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Home > Reviews > Security and Crime: Converging Perspectives on a Complex World

Security and Crime: Converging Perspectives on a Complex World

Author Alison Wakefield

ISBN No 9781412931014

Review date 15/08/2022

No of pages 256

Publisher Sage

Publisher URL

Year of publication 22/06/2021


Our Review


£ 38$, paperback

Prof Alison Wakefield's new book Security and Crime: Converging Perspectives on a Complex World, published in July, not only tells of how far private security has come, well within living memory, but how far she has come, too, Mark Rowe writes:

I recall her 2003 book, that arose from her first criminological research: Selling Security, published by Willan - Brian Willan being an independent publisher of criminological works, now long swallowed up in corporate publishing.

Selling Security was one of the few academic works that took security guards seriously enough to study: to spend time with them and acknowledge they existed, even. And she has stayed with private security as a criminologist since, even though it's far from trendy, in academia where there's pressure to stick with the crowd. Besides as a professional academic, having latterly moved from Portsmouth to the University of West London, she has put in time and effort on the industry's behalf, for example as a chair of the Security Institute.

It's worth pondering quite how much of what she writes about was not around, or even dreamed of, both the bits about the world in general and the work of securing it, in 2003. The resurgence in piracy had yet to come, off the coast of Somalia at least. It's striking how new terms are being invented and becoming part of the lexicon, as concepts to help us understand the world in general and its protection in particular - notably resilience.

Alison (pictured) begins with 'securing the globe' and then regional security - that is, international security, or 'the new world disorder' since the terror attacks of September 11, 2001, and in the sense of 'the West versus the rest', a subject for her talk during IFSEC 2019, which feels a long time ago.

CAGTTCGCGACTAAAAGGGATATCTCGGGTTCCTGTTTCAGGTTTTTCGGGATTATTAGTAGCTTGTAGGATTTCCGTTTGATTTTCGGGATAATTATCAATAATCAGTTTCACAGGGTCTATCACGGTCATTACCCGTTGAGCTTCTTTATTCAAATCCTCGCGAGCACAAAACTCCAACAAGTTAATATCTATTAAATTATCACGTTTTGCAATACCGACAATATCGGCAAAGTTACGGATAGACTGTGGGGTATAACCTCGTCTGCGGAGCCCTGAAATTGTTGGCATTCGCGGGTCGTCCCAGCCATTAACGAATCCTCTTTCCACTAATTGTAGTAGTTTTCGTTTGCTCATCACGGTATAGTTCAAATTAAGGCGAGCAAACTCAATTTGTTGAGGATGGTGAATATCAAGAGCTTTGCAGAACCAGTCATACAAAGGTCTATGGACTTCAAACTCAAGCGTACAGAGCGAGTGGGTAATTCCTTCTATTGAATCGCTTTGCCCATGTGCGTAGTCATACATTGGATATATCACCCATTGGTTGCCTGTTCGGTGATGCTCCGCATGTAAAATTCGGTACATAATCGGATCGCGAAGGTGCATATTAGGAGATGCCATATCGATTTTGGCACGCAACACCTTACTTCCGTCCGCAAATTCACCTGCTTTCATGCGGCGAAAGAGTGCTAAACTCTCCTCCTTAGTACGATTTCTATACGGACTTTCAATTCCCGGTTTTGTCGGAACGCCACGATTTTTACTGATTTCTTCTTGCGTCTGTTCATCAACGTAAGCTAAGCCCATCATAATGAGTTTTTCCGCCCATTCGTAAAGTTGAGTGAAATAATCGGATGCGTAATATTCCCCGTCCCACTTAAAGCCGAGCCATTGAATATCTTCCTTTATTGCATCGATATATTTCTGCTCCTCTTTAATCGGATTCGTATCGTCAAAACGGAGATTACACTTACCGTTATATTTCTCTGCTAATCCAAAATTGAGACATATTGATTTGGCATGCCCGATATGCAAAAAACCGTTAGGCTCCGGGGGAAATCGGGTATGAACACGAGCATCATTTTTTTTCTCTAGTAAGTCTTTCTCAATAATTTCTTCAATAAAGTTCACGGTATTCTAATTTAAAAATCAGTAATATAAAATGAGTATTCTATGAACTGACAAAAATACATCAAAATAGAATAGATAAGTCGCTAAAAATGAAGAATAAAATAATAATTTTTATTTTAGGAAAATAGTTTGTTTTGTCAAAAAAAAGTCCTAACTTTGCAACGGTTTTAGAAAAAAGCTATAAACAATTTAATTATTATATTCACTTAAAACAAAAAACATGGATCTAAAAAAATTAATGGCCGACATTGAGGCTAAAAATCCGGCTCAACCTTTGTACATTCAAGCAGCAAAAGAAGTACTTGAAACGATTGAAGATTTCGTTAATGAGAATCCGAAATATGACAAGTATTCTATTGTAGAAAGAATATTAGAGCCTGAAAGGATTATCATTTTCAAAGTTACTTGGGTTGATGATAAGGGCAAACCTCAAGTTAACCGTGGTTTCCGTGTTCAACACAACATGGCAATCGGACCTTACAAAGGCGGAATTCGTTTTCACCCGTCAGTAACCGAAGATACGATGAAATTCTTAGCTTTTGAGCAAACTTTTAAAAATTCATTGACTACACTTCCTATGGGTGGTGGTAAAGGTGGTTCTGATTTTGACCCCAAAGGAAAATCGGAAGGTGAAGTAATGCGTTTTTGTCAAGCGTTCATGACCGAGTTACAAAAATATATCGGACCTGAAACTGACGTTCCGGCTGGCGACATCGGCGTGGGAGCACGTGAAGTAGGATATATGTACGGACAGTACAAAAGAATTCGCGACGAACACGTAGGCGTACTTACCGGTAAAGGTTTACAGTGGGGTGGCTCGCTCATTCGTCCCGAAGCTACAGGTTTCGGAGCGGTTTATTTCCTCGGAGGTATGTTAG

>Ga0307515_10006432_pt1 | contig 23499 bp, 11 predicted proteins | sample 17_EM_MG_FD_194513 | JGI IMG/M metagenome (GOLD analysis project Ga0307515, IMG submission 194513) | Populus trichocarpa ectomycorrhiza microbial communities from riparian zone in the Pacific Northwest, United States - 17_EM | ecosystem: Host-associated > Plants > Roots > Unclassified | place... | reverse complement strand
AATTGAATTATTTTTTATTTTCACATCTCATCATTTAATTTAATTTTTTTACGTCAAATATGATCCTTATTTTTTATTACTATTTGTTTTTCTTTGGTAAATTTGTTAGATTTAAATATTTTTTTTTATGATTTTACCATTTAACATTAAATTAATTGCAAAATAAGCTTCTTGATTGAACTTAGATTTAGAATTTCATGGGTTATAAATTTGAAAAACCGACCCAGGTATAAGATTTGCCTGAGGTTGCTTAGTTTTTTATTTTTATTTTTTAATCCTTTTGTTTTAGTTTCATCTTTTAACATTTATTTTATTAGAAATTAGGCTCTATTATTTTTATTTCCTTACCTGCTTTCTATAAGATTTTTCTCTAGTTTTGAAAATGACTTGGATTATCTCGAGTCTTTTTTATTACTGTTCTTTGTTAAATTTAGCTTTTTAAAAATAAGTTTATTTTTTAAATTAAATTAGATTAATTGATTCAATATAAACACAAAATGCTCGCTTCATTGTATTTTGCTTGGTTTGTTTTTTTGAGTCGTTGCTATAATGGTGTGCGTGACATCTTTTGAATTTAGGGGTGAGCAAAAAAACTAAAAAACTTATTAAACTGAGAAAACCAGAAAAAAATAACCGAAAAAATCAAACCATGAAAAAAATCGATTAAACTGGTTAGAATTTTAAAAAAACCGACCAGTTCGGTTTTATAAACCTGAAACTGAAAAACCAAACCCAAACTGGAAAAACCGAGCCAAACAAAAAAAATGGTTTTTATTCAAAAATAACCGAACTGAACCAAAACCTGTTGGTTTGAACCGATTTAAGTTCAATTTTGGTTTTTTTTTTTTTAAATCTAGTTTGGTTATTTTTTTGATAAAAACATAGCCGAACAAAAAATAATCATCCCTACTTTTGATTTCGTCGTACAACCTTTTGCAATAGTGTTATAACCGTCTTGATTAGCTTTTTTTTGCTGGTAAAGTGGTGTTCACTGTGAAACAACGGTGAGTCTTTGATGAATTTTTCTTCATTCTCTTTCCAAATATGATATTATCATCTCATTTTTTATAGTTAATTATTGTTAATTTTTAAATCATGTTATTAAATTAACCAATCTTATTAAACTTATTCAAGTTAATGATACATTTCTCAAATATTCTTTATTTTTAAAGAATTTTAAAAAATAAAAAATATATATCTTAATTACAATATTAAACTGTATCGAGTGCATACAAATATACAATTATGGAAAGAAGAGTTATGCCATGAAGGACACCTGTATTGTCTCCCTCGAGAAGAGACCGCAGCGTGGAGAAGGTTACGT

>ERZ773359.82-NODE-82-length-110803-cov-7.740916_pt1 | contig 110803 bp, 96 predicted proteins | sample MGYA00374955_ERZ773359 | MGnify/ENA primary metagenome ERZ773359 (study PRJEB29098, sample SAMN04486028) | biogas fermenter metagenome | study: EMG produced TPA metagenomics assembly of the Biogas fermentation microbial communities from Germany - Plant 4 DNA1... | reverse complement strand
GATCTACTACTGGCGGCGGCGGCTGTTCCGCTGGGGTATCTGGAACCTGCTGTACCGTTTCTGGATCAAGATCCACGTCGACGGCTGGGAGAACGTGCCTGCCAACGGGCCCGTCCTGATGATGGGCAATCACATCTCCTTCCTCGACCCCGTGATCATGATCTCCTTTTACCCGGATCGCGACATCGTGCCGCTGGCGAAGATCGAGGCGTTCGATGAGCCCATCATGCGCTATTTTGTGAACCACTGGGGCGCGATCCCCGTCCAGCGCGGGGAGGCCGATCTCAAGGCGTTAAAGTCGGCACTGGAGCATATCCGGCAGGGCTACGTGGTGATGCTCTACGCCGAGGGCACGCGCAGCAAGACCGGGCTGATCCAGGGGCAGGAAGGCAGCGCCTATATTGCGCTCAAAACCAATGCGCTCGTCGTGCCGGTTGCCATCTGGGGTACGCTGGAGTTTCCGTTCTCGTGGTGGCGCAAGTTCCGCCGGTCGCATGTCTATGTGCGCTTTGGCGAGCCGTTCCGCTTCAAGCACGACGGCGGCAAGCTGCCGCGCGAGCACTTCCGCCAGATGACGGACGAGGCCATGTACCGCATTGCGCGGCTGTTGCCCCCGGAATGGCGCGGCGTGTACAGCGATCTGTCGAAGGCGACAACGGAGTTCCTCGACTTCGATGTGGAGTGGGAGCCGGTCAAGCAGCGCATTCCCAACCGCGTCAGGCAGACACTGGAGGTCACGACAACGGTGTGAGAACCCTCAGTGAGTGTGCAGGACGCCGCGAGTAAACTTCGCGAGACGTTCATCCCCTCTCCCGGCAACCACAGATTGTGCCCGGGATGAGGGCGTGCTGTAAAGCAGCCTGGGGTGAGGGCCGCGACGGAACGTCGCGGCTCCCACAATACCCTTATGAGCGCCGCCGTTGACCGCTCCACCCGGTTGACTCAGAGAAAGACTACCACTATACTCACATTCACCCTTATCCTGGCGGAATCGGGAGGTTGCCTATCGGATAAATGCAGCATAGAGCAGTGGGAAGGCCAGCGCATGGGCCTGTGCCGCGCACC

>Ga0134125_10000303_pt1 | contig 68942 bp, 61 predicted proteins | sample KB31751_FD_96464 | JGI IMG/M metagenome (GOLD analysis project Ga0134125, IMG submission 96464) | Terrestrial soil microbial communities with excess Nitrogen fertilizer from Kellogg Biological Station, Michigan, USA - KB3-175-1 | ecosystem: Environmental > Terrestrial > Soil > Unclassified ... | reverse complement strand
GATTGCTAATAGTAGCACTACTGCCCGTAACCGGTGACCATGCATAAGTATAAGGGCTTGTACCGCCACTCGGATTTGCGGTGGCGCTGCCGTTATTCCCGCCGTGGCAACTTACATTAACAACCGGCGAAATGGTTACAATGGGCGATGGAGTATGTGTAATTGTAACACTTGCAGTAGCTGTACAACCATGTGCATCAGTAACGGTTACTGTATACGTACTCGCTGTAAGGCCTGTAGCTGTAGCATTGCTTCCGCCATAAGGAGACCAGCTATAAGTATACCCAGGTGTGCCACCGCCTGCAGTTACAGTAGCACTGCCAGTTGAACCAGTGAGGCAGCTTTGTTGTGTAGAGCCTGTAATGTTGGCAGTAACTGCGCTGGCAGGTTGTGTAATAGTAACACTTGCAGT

The book is written in the style of a Sage textbook, so that it opens with half a page telling you what you are going to learn, which may grate on some. Also the textbook style of writing requires surnames and dates of academic authors whose ideas are touched on in the sentence to be placed inside brackets. You can have the feeling at times that there's a lot to take in - the key words are in bold text, such as the fourth Industrial Revolution (4IR), artificial intelligence, human rights, and cyberspace, and that's only one early page. At the end of a chapter you have 'study questions' and ideas about what more to read, as up to date as 2020, and mentioning how some sorts of crime soared during the pandemic lockdown.

She does right to bring in conceptions of security, early on. Security is at once the physical protection of things, and a feeling (Maslow gets a mention here) of being secure, and something that society needs to function well - whether at sea, so that supply chains are protected from piracy, or online. Chapters then cover securing the nation, communities, the individual, and the internet. Securing corporations, that may be of most interest to reader-practitioners, gets only a 17-page chapter. The comes a chapter on 'securing the seas' (not one on securing the air) and lastly the conclusion, titled 'Building a resilient future'.

As for the further reading she points to about police and private security, I can only partly agree with her recommendations - yes to the books by Prof Martin Button; but Robert Reiner's The Politics of Police 'a classic text and essential reading'? Only if you want to be in with the criminologist crowd; I found Reiner's book by the end a parody of right-on leftie dislike of uniformed authority ungrounded in any real world.

Not a criticism you can ever make of Alison Wakefield, or this book.

Rather than focus on any or all of her chapters, the thing I come away from with Alison's book, its achievement, is that she shows and documents how threats to the internet, to borders and nation states, and crimes against citizens and corporations, are of a piece, and how they are connected. The book, then, is ideal for the student, who has at the same time grown up with the online world and yet to whom the 9-11 attacks are history. Such students are at once immersed in 'smart cities' and 4IR and so on, and have so much to learn. They can learn plenty from this well-written, well laid out and quite reasonably priced book.